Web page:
Thursday, December 6, 2012

What Do Choosy Dads Choose?

Choosy Moms Choose Jif
Now, what could possibly be my problem with this commercial? Haven't I been trying for years to get companies to include dads, and to show dads in a positive light?

Well, the easy way to find out what's wrong here is to look at Jif's other commercials and to count how many other dads appear in them.

I'll save you the trouble. It's zero. Well, one commercial has one faceless dad for less than a second.

What we do have here are moms making sandwiches, moms eating sandwiches, moms judging sandwich-making contests, and moms serving sandwiches to the men in their lives. And we have this young girl in the commercial giving a sandwich to her dad, obviously learning at a young age the difference between active males and helpful females.

I understand a company makes marketing decisions based on who actually buys a product. I understand more women buy Jif products than men do. But you went ahead and put an involved father in a commercial--so why do you still rely on lazy stereotypes? Why do you need to have the male building something while the female is only here as a helper--a server of sandwiches to her tired dad? Why do the other commercials include moms making sandwich, while the one dad in the commercial needs to be fed by his daughter? A truly involved dad can make a sandwich, you know.

Hey, it's their company and "Choosy Moms Choose Jif" is their well-researched slogan, I suppose. But neither dads nor parents of girls in general should applaud this commercial. If the company had a single dad making a single sandwich in any of these commercials, if father and daughter didn't act in accordance with gender stereotypes, if the Jif website acknowledged fatherhood in any other way than this dad-porn commercial that aims--let's face it--at mothers, then I would have applauded Jif for being inclusive.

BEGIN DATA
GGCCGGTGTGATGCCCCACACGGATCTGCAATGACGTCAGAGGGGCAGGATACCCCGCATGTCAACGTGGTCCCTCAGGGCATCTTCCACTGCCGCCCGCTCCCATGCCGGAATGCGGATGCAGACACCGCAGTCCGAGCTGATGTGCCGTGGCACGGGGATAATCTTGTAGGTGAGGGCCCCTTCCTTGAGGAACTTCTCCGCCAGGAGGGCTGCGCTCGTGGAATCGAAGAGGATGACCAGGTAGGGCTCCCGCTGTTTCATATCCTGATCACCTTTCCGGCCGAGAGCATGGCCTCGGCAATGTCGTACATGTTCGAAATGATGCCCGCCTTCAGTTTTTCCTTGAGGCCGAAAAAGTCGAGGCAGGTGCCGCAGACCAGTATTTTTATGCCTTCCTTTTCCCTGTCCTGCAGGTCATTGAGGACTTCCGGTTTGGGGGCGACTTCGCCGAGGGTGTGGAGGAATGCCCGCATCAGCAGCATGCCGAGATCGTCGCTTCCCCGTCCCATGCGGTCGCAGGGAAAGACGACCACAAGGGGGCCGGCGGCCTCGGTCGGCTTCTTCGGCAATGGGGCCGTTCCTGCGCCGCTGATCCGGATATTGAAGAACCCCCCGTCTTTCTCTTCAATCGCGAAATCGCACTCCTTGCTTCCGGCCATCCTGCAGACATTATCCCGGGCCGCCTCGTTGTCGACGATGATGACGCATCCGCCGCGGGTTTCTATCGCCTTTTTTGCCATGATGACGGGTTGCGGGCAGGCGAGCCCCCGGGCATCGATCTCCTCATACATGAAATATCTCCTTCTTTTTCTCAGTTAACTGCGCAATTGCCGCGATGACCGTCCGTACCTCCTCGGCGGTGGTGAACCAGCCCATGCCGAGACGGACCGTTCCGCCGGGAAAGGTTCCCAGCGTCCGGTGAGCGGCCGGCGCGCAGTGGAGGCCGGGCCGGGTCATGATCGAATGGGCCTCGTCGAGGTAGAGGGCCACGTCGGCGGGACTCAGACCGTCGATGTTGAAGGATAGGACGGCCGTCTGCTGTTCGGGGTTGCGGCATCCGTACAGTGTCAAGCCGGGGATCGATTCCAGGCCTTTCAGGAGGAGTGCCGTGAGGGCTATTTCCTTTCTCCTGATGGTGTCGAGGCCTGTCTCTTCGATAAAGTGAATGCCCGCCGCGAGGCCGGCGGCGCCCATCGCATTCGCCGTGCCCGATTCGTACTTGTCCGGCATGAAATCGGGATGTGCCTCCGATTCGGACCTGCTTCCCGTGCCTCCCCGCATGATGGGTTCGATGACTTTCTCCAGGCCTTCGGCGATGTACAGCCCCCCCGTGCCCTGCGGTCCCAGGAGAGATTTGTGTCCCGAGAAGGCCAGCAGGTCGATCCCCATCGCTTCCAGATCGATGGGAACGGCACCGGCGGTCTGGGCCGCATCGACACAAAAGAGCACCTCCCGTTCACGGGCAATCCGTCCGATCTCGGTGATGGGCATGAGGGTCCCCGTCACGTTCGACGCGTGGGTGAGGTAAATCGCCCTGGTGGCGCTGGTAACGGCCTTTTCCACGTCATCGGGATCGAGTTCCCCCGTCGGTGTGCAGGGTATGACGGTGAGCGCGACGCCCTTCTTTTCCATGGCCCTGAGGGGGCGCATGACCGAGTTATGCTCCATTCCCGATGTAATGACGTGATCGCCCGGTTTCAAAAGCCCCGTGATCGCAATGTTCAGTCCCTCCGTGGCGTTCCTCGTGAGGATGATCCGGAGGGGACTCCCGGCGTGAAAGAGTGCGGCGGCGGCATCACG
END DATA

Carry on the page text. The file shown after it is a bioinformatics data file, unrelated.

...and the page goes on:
Until then, next time you go to the grocery store, don't forget to ask your wife which peanut butter to get. You know men aren't capable of complex decisions like that.

Jif Choosy Moms

I emailed Jif about my problems with this commercial, letting them know I planned to write about it on my blog. Other than an automatic "We truly value your comments" response, I got nothing.



  1. Yep, this never would've passed if it were the other way around. It's amazing how one sided commercials are. Look at stores too, how many of the items are geared toward women?

    1. See, I can understand the part about marketing to the group that buys more. The idea that a father has to do "manly things" like building a treehouse, while he's unable to make a sandwich does bother me, though. Lazy gender stereotypes aren't necessary to push a product, you know?



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